Contradictions in the Protecting Access to Care Act

Medical Malpractice
Tort Reform Legislation

By Sean Lally, Staff Writer

So-called states’ rights advocates often withdraw from their deeply held federalist beliefs as soon as those beliefs run counter to underlying corporate interests. Thus, formal ideology takes second place to material financial concerns. This is evinced by the Republican-sponsored bill, The Protecting Access to Care Act (PACA), which passed in the House late last month with a vote of 218 to 210 and with 19 Republicans voting against the measure. One alarming provision that is the introduction of a federal $250,000 cap on noneconomic (or pain and suffering) damages in medical malpractice cases, a measure that would undermine constitutions in 18 states.

Supporting Rationale

Proponents of a cap on noneconomic damages argue that, sans limitations, “jury passions or sympathies, rather than the merit of the claim itself” govern award outcomes, thus this type of damages is arbitrary. Moreover, they argue, the introduction of caps alleviates pressure on insurance rates by supplying predictability to the market and reducing risk. Additionally, supporters say, reduced risk means doctors will stay in-state and provide treatment without superfluous tests and measures, lowering health care costs across the board. In this way, proponents claim that caps might help save the health care system.

At least, that’s what Wisconsin legislators claimed when they introduced their $750,000 cap on pain and suffering damages, a measure that earlier this month was declared unconstitutional by a Wisconsin appeals court.

Opposing View

In her opinion for the majority, Judge Joan Kessler found that arguments in favor of caps were fundamentally flawed. For one, “data suggests that the existence of noneconomic damages caps may actually increase the risk to patient safety,” wrote Kessler. As for keeping doctors in-state: “Data demonstrates that many states with no caps on noneconomic damages actually have higher physician retention rates than Wisconsin.” Finally – and perhaps this is the crux of the matter – the court found no signs of an actual malpractice crisis, as only 84 such claims were filed in 2014, according to an amicus brief submitted by the Wisconsin Association for Justice.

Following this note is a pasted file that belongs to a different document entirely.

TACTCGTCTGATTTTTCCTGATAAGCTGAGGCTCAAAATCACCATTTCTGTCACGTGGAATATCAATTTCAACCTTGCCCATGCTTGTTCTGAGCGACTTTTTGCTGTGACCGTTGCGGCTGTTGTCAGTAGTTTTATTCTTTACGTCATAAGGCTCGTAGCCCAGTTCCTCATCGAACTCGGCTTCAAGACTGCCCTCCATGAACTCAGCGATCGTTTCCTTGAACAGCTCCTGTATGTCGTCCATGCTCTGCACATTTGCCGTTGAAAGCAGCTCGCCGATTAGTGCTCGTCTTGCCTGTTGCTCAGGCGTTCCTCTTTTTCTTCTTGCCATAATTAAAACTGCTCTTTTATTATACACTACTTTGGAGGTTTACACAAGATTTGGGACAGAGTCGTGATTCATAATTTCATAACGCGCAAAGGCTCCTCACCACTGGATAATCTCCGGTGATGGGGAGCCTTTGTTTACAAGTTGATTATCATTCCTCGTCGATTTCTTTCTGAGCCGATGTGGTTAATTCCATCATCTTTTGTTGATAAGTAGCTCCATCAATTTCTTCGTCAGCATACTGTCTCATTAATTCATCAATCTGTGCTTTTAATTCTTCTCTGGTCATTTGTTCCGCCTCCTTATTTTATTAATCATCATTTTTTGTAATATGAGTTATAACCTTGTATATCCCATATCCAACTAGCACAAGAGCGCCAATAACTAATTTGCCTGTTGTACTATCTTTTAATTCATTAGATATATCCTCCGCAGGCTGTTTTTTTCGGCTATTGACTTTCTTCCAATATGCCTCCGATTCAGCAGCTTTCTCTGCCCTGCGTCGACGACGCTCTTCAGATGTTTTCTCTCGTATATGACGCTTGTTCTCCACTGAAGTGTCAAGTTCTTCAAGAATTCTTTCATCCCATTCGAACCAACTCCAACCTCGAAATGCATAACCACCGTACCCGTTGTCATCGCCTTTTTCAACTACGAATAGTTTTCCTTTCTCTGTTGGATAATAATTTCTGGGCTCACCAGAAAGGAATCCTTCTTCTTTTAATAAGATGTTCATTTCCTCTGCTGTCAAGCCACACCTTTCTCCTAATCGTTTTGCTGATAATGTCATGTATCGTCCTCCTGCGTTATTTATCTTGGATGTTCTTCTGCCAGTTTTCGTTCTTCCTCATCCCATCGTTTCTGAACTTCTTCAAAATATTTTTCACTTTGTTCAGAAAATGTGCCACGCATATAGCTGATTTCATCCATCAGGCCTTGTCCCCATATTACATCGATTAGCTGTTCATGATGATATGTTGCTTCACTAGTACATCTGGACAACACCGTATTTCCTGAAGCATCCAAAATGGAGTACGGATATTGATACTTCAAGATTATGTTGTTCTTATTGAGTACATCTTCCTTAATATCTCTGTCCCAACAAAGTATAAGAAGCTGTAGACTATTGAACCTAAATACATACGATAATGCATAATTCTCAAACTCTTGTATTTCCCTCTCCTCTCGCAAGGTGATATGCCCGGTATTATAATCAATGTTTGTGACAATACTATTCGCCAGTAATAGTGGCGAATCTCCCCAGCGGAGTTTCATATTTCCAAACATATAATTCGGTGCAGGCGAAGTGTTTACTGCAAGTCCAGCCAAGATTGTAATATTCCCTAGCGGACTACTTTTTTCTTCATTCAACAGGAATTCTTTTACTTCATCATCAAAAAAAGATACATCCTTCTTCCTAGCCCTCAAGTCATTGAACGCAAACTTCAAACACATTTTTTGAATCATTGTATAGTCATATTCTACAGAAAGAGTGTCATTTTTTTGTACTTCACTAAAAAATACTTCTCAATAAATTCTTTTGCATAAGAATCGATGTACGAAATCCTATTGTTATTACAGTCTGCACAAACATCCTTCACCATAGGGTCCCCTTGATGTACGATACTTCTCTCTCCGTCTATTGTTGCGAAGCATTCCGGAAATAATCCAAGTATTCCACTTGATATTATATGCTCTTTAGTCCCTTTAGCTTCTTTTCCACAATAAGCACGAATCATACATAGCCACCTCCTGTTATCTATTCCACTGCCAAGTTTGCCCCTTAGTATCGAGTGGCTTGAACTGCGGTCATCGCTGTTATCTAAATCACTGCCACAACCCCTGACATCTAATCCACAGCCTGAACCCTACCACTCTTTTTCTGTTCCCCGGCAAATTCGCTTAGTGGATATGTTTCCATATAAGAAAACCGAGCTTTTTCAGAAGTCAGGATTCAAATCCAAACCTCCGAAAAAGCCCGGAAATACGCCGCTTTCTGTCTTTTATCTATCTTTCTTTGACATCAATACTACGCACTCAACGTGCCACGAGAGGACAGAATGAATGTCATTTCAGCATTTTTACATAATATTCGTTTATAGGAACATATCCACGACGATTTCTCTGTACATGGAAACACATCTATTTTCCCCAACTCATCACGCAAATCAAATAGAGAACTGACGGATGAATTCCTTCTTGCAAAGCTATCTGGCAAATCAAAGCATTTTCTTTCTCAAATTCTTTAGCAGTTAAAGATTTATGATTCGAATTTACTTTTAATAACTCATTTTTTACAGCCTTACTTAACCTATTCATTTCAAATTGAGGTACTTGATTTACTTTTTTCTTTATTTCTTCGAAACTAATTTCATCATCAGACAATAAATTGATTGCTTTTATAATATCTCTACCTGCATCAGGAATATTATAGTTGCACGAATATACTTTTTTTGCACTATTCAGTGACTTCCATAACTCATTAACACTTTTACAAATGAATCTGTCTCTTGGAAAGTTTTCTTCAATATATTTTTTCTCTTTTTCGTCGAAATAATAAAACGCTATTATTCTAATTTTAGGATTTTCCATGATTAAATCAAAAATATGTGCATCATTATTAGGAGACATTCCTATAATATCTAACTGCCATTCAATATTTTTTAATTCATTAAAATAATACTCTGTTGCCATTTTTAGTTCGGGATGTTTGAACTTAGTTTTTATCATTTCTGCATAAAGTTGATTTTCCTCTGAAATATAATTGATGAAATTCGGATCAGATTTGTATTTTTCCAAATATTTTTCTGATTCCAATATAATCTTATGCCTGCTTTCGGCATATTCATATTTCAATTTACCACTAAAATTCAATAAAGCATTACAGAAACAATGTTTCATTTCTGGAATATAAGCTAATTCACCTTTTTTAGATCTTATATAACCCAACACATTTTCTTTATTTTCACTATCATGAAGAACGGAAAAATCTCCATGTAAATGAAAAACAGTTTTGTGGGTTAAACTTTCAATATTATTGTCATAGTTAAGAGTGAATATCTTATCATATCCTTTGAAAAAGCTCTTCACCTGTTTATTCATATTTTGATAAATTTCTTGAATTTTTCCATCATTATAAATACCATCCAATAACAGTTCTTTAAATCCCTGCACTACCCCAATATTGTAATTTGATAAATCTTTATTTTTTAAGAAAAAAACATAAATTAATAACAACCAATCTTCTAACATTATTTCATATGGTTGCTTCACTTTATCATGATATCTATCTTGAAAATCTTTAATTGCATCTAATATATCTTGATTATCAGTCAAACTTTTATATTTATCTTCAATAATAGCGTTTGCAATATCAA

A Constructed Crisis

If the crisis was essentially fabricated in Wisconsin, could that be the case on the national level? There’s at least evidence to show that the narrative of run-away lawsuits filed by rapacious plaintiffs is most likely false. According to the much-cited Harvard Medical Practices Study (1993), “Most American doctors fervently believe that the present-day malpractice litigation is excessive and erratic,” while actually, “the medical setting has provided the strongest evidence that the real tort crisis may consist in too few claims”.

What about keeping insurance premiums low? A 2003 report by the Government Accounting Office (GAO) found no evidence to show that damage caps have positive effects on insurance rates and claims frequency. In fact, the report concluded the opposite: that states with no caps tended to have premium increases at lower rates than the rest of the country and states with caps tended to have premium increases that were higher than the national average.

Disproportionate Effects

Lucinda M. Finley, professor at the University of Buffalo Law School, collated these studies (and more) in a 2005 paper entitled “The Hidden Victims of Tort Reform: Women, Children, and the Elderly.” In it, Finley argued that in addition to disproportionately affecting the poorer population and minorities, caps on noneconomic damages have destructive effects on women in tort cases, as “juries consistently award women more in noneconomic loss damages than men, and that the noneconomic portion of women’s total damage awards is significantly greater than the percentage of men’s tort recoveries attributable to noneconomic damages.”

The Real Winners

Of course, the American Medical Association (AMA) is thrilled at the result. "This legislation is an important step toward fixing that system—a step that reins in defensive medicine, reduces the growth of healthcare costs, and strikes the correct balance by promoting speedier resolutions of disputes—while maintaining an injured patient's access to just compensation," said Dr. David Barbe, president of the AMA, to

The bill is now working its way through the Judiciary Committee in the Senate. Opponents of the measure hope Senators will consider the destructive effects this bill could have on everyday people.

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